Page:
The San Nicolas Island fox, a subspecies of the Channel Island Fox only found on the most remote of California’s eight Channel Islands, is at a low risk of extinction, new research published last week in Ecosphere shows.
In the past decade, the population of San Nicolas Island fox has decreased by nearly half, with just 332 foxes remaining in 2016.
The study, conducted by researchers from Montana State University, the University of Colorado and Naval Base Ventura County, predicted future fox population sizes assuming that current relatively dry environmental conditions persist. The foxes went extinct within 50 years in only 2.5% of the computer model’s simulations.
“This relatively low extinction risk is good news for San Nicolas Island foxes, but they are not out of the woods,” said Victoria Bakker, an assistant research professor at Montana State University and the paper’s lead author. “As a top carnivore living on a small island with degraded and invaded habitats, they are likely to experience the effects of climate change earlier and more acutely than other species. If climate change leads to even more frequent or severe droughts, the risk to foxes could rise substantially.”
The research points to strategies that could increase the foxes’ resilience to a changing climate and other human-caused shifts that have contributed to their decline.
According to co-author Francesca Ferrara, a natural resource specialist at Naval Base Ventura County, the island’s resource managers are focusing on biosecurity, restoration of habitat and food resources, and minimizing human-wildlife conflict.
Biosecurity efforts in particular have been drawn into the spotlight over the past year.
“We have ongoing vaccination and monitoring programs in place to ensure that no new invasive species or pathogens establish themselves on the island,” said Ferrara. “As the world has now seen with the COVID-19 pandemic, a population that has not been previously exposed to a disease or pathogen can quickly be decimated by it. Due to their isolation, the island foxes are at risk to diseases that normally circulate in mainland wildlife. Since they have never been exposed and have no natural immunity, a pathogen that is mild to a mainland species could prove deadly to the island fox.”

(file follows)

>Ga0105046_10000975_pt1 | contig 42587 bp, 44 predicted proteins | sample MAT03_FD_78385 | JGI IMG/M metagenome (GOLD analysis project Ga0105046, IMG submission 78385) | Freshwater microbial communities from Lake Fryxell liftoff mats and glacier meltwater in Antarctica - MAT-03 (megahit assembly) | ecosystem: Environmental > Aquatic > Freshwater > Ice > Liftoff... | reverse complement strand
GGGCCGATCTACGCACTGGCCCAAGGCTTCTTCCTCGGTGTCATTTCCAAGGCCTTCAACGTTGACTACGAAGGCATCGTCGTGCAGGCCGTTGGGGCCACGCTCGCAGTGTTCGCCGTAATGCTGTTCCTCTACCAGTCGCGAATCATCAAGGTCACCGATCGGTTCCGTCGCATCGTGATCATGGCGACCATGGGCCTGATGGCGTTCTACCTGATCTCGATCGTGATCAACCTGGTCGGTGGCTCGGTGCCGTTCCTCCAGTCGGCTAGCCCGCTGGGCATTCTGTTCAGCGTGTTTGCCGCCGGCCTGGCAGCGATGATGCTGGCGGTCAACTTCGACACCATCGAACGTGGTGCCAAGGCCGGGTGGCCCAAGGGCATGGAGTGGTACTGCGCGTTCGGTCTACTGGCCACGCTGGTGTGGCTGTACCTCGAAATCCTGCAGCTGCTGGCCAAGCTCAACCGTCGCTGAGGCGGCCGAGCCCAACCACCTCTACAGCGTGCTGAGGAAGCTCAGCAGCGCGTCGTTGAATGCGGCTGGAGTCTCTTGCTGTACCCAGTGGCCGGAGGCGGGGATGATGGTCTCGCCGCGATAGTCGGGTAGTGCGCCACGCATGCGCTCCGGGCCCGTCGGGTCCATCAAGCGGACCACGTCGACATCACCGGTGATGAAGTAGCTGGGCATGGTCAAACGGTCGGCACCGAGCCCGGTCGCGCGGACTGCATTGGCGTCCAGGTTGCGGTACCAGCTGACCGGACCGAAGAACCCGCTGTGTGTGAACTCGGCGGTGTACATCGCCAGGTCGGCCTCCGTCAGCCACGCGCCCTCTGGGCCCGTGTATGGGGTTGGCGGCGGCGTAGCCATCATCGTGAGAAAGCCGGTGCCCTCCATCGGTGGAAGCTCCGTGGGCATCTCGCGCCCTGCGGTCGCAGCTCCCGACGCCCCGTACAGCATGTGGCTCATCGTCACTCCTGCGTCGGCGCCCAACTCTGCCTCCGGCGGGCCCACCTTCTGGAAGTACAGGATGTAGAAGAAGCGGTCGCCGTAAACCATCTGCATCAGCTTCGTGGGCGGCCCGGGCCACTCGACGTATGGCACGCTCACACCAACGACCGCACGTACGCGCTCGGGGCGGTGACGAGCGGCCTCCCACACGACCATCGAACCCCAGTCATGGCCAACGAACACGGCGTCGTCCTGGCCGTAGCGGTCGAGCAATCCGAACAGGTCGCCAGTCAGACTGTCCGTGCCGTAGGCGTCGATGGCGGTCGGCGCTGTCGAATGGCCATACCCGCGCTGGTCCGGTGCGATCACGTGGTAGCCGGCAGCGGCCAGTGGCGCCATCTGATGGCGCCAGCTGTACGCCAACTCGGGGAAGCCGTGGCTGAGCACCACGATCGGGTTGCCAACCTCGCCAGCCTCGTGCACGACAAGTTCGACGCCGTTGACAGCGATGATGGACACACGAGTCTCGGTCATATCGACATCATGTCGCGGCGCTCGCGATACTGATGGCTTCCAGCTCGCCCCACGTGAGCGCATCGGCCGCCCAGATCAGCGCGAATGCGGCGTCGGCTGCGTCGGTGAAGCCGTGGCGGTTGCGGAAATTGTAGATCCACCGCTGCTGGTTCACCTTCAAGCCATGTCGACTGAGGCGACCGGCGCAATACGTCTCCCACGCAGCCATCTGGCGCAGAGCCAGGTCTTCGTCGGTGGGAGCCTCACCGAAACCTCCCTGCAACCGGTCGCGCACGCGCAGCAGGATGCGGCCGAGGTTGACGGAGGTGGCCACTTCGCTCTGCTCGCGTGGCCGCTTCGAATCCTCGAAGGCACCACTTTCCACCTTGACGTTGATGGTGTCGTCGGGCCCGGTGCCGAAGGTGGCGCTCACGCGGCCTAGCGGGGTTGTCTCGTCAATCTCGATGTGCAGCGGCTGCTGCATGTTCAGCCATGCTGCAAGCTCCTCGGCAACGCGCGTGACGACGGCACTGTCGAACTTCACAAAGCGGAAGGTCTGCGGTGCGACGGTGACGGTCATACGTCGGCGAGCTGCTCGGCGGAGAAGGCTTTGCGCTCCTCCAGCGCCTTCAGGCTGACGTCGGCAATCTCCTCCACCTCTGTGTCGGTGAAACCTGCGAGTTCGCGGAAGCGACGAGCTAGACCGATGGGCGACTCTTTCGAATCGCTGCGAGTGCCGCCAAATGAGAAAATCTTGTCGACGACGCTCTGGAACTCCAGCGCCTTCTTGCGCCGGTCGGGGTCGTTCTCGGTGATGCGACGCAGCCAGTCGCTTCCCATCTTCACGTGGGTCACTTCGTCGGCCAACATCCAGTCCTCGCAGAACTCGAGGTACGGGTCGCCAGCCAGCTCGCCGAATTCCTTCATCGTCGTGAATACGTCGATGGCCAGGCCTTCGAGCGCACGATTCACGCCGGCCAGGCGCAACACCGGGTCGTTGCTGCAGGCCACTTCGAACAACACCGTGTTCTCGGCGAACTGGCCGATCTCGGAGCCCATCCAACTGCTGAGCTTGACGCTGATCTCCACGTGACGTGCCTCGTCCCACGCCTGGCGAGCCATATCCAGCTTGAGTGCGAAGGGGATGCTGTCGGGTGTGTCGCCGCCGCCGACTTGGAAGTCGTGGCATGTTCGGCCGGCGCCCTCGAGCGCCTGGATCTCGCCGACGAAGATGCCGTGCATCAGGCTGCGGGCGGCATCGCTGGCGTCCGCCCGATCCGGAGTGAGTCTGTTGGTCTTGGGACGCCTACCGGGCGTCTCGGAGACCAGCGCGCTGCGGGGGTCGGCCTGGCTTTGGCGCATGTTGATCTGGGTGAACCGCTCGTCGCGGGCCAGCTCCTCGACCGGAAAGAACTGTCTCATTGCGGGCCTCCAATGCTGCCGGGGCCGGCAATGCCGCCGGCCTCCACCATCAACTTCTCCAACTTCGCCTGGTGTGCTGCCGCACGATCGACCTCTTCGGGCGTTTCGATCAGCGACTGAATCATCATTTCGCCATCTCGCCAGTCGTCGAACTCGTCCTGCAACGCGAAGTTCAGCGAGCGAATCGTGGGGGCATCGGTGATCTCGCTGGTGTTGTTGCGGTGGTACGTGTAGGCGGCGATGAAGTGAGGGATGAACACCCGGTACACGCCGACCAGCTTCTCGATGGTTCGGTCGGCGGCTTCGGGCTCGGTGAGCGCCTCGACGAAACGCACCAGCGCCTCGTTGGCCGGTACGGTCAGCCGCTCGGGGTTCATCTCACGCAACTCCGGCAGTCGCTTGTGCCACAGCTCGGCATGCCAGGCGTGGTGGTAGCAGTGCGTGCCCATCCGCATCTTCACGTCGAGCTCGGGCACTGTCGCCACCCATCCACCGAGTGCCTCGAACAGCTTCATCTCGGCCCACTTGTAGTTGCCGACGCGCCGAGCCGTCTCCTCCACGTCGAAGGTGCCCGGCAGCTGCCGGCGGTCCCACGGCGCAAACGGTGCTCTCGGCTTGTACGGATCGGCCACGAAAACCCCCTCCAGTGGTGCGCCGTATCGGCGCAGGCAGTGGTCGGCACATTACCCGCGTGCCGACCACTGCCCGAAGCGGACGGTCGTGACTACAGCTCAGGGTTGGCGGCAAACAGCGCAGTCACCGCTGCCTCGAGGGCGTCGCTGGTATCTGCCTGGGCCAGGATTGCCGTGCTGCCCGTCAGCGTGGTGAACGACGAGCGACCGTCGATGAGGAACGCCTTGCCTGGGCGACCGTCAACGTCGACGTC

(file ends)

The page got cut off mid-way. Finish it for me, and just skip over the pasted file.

San Nicolas Island is the setting for the popular 1960 children’s novel Island of the Blue Dolphins, which draws from the story of Juana Maria, a Native Islander woman who spent 18 years alone on the island after her people were removed in 1835.
Today, San Nicolas Island functions as a United States naval station, but according to Ferrara, the island has retained its sense of remoteness and distinctiveness.
“The island fox really has a special place in my heart,” Ferrara said. “They never cease to delight me. They are bold and curious; their attitude and spunkiness is unmatched. I feel so fortunate that I can not only regularly cross paths with a small island fox foraging for insects but then shortly afterwards I can head over to observe one of the largest active rookeries of thousands of enormous breeding northern elephant seals.”
The naval base’s environmental staff manages the island’s wildlife and natural resources in order to support Department of Defense mission readiness.